To begin with, in the whirl and dash of the episode, it’s easy to overlook the fact that the companions, who usually stand around parcelling out one character’s worth of dialogue between the three of them, have been shunted off into their own story for the entirety of the episode. From the moment we see them in that plane hanger (and just how did they get there?) to their reunion with the Doctor, nothing that they do impacts the main plot in the slightest. And much of what they are doing is fairly stupid. I pity poor Bradley Walsh having to hop up and down pretending that lasers are shooting out of his shoes. Christ almighty. And lucky for the three of them that when they do deliberately call attention to themselves, Lenny Henry, who wants nothing more than the three of them eliminated, sends the very feeblest force at this disposal to intercept them.

One of Chris Chibnall’s most frustrating faults is his habit of introducing potentially thrilling ideas and then forgetting about them instantly. Early in the episode, Lenny Henry’s mastery of all world communication is used to make Yas, Graham and the other one wanted by the police. How will their friends, their families, react to this? What repercussions will this have on the rest of their lives? For me, the new series of Doctor Who came alive when the Doctor brought Rose home a year later than intended. Her family were grieving. Mickey Smith was accused of her murder. This felt real. For Chris Chibnall, it’s a brief adrenalin rush and then it’s forgotten – despite the fact that we spent five boring minutes in part one establishing all of their families!!

And what was Lenny Henry’s plan exactly? First of all, judging by that interaction at the airport, he’s obviously trying to keep his nefarious plots as secret as possible. Crashing one of his private planes into the Essex countryside is hardly likely to do that. But also, massive emphasis is given to harvesting people’s private data. Yet, the Voord’s plan only requires that people use the devices. It doesn’t matter whether Lenny is harvesting their data or not. And if alien menaces using personal communications devices that have become ubiquitous to take over people’s brains sounds familiar, it’s because you saw it in 2006 in Rise of the Cybermen – in the era of MySpace and Napster.

Of course the Voord’s plan doesn’t make any sense either. Humans are not the only things on planet Earth with DNA. The Voord could use DNA in trees for their data back-up. And just where is this data coming from anyway? Have the filled up some other planet’s biostorage already? And what’s in it for Lenny, whose only desire is to control people’s data, be rich and famous, and show off to his mum. Turning the majority of humans into flash drives prevents him from doing any of these things.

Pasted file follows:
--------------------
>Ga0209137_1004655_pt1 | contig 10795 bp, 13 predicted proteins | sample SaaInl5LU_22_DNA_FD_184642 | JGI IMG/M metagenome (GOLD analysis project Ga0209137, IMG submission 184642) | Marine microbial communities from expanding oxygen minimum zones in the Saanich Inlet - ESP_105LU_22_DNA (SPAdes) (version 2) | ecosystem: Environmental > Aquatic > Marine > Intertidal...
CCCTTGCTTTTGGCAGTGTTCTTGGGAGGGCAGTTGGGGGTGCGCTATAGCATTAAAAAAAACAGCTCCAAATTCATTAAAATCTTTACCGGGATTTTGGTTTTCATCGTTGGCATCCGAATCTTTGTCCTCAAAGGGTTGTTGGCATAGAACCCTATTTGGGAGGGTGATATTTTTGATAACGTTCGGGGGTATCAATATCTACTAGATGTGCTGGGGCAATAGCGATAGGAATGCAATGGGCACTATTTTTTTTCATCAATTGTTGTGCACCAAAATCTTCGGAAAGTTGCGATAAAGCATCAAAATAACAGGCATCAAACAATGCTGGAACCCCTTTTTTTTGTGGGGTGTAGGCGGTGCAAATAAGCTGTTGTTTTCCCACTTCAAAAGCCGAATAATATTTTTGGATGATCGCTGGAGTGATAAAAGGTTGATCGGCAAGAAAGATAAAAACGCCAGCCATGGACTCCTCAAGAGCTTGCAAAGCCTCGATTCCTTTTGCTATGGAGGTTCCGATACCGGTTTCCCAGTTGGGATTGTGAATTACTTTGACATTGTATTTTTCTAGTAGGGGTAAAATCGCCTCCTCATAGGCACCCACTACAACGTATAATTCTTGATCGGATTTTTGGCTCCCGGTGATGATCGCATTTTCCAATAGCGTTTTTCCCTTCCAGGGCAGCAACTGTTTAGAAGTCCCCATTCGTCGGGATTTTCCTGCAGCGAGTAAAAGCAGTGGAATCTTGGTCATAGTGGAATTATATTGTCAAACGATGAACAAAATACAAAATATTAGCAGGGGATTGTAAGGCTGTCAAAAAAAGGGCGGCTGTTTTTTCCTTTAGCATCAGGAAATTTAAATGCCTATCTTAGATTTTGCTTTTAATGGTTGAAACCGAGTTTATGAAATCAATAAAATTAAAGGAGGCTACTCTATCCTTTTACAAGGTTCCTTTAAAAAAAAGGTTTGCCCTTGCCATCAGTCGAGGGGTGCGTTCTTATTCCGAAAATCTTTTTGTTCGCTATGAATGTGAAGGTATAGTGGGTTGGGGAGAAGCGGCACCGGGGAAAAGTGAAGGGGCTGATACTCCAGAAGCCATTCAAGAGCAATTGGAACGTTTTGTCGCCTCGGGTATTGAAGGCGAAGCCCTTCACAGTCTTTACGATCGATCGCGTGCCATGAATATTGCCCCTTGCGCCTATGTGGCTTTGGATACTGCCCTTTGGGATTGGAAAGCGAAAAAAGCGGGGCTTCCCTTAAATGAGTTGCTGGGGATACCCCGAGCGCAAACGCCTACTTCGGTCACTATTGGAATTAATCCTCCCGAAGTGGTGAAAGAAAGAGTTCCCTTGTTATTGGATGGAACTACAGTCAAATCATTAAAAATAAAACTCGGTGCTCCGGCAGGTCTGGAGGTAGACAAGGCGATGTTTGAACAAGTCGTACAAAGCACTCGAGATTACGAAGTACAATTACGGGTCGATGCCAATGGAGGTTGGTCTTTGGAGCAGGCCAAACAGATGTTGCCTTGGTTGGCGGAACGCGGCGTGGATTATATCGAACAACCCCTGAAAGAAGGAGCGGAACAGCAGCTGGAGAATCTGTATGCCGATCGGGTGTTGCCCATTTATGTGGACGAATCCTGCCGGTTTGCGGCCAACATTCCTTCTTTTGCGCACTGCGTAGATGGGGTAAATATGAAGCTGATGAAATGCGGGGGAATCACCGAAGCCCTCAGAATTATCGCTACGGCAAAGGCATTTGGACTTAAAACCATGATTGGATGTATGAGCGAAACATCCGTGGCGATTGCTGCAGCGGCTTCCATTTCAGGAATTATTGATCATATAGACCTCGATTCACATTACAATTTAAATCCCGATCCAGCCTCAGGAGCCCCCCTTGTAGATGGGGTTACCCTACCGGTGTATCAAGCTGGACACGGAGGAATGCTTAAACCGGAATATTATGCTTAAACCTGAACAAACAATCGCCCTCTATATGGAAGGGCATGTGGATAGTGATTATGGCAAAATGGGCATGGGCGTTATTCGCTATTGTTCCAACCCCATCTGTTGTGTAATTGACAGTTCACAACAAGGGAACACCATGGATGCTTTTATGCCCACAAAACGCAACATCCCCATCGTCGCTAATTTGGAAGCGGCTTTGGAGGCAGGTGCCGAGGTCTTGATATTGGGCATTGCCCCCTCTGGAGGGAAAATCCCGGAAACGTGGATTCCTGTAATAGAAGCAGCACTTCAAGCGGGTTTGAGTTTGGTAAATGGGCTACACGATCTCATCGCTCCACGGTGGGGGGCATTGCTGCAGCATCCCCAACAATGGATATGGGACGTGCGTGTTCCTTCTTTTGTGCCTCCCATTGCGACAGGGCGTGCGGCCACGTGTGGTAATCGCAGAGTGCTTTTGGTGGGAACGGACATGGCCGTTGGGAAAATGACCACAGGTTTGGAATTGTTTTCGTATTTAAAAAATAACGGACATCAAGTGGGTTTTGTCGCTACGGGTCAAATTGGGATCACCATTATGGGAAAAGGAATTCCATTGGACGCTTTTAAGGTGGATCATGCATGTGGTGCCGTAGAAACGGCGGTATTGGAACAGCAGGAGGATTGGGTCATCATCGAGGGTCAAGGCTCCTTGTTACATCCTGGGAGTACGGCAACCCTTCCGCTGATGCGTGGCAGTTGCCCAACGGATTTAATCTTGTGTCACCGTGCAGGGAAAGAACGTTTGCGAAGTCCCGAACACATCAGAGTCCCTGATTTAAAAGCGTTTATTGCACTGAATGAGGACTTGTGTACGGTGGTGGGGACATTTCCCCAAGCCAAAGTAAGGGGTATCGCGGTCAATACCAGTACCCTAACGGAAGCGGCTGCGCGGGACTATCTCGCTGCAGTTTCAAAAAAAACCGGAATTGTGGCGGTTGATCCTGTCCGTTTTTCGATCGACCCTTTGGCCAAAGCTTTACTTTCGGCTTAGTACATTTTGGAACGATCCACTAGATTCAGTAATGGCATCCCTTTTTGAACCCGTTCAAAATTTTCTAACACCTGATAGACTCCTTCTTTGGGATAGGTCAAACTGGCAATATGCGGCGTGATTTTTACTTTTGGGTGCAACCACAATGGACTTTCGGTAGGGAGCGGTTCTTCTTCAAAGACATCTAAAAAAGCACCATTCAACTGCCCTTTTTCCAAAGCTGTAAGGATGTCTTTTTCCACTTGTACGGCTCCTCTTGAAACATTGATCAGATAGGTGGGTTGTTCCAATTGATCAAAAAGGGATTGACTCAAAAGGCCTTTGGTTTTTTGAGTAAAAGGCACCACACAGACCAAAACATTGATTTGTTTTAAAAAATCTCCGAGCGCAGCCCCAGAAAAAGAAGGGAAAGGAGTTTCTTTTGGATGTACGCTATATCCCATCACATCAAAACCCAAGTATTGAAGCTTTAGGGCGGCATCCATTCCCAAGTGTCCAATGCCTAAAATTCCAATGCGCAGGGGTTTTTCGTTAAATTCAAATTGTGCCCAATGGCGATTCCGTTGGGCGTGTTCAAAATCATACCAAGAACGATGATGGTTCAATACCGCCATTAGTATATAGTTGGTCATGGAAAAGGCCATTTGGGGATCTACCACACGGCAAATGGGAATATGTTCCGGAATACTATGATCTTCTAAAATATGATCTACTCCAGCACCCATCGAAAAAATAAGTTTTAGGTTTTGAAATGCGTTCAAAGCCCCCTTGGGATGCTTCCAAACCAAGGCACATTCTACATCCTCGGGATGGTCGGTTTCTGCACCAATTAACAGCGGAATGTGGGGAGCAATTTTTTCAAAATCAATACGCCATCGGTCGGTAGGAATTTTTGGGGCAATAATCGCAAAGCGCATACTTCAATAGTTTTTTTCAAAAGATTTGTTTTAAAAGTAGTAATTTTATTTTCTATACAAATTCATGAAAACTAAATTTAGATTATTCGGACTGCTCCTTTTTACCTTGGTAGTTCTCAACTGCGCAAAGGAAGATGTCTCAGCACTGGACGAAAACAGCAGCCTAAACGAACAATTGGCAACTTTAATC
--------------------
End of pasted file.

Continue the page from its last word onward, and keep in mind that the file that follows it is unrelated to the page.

The Doctor meanwhile is off playing Overlooked Women of History Top Trumps and while it’s a pleasure to see Ada Lovelace and Noor Khan, again they aren’t really given anything much to do – certainly nothing which requires their unique talents. As with part one, it’s Sacha Dhawan who is the saving grace of the episode. The set piece in the 1834 tech fair is genuinely gripping, brutal and exciting. Shame that later on, we get one of those dreary Chibnall parlay scenes, where the Master seemingly forgets that top of his to-do list for the day was to kill the Doctor.

And speaking of forgetting, I did not like the Doctor mind-raping her allies once their usefulness was at an end. Has she never heard of consent? Ada was actually saying “No, I don’t want this.” Jesus.

When everyone is reunited, it turns out that the Doctor’s plan to save her fam was – again – to bribe the architect first. When he isn’t half-remembering better RTD stories from 2006, Chibnall is half-remembering ideas that Steven Moffat thought were so played-out as to be worth spoofing in 1999. And then we get the dreary notion that Gallifrey, once lost, then found, has been lost again. When, at the end of Gridlock, the Doctor tells Martha about his home for the first time, it’s because meeting a new companion had meant that for a moment he could pretend to himself that Gallifrey was still there, that the Time War had never happened. Even though the vocabulary is made up science fiction words, the emotions are real. When Jodie Whittaker plays the same scene at the end of Spyfall, there’s no context for it, there’s nothing to hang on to. We’re just expected to punch the air because Chibnall remembered “Kasterborous” from The Pyramids of Mars and the Timeless Child from his own The Ghost Monument.

Of course, if the Doctor did have access to Lenny Henry’s plane whenever she wished, then it might have been more straightforward to disable the bomb the same way that she disabled the Voord’s back-up system. And what the hell was the Master doing for all that time? Having a nap? Why??? It’s also a shame that the Doctor’s new togs are two sizes too big for her, which again makes this feel like a fan-made Youtube video starring a precocious child wearing her dad’s clothes.

I guess this is worth another three stars – for Jodie Whittaker and Bradley Walsh, definitely for Sacha Dhawan (even if this is just the John Simm master again), for the energy and punch of the direction (this time from Lee Haven Jones instead of Jamie Magnus Stone, odd) and the scene in the exhibition. But I fear it’s going to be a long old season…

3 out of 5 stars

So… what did I think of Spyfall, Part One?

Posted on January 5th, 2020 in Culture | 1 Comment »

3 out of 5 stars